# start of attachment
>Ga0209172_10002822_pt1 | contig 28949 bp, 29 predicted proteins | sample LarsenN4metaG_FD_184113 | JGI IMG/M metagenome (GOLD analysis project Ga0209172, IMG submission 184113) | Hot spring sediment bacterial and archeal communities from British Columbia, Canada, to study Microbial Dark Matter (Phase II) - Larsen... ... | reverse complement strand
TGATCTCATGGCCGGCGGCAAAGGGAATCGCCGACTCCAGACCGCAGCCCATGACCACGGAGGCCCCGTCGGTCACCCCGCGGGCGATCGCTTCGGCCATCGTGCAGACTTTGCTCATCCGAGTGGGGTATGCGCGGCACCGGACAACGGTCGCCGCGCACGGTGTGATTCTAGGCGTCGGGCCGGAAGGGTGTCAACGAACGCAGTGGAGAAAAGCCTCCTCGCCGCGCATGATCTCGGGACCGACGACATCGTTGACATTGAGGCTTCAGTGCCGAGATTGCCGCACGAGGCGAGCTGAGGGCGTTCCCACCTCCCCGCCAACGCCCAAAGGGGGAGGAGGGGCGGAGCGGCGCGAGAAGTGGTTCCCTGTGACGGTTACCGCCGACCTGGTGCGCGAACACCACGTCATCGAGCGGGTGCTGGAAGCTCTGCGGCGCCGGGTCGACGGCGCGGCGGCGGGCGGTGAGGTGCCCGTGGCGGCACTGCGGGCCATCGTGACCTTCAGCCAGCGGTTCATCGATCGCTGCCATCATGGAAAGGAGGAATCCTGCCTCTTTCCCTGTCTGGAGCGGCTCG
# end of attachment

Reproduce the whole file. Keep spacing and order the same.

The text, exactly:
>Ga0209172_10002822_pt1 | contig 28949 bp, 29 predicted proteins | sample LarsenN4metaG_FD_184113 | JGI IMG/M metagenome (GOLD analysis project Ga0209172, IMG submission 184113) | Hot spring sediment bacterial and archeal communities from British Columbia, Canada, to study Microbial Dark Matter (Phase II) - Larsen... ... | reverse complement strand
TGATCTCATGGCCGGCGGCAAAGGGAATCGCCGACTCCAGACCGCAGCCCATGACCACGGAGGCCCCGTCGGTCACCCCGCGGGCGATCGCTTCGGCCATCGTGCAGACTTTGCTCATCCGAGTGGGGTATGCGCGGCACCGGACAACGGTCGCCGCGCACGGTGTGATTCTAGGCGTCGGGCCGGAAGGGTGTCAACGAACGCAGTGGAGAAAAGCCTCCTCGCCGCGCATGATCTCGGGACCGACGACATCGTTGACATTGAGGCTTCAGTGCCGAGATTGCCGCACGAGGCGAGCTGAGGGCGTTCCCACCTCCCCGCCAACGCCCAAAGGGGGAGGAGGGGCGGAGCGGCGCGAGAAGTGGTTCCCTGTGACGGTTACCGCCGACCTGGTGCGCGAACACCACGTCATCGAGCGGGTGCTGGAAGCTCTGCGGCGCCGGGTCGACGGCGCGGCGGCGGGCGGTGAGGTGCCCGTGGCGGCACTGCGGGCCATCGTGACCTTCAGCCAGCGGTTCATCGATCGCTGCCATCATGGAAAGGAGGAATCCTGCCTCTTTCCCTGTCTGGAGCGGCTCG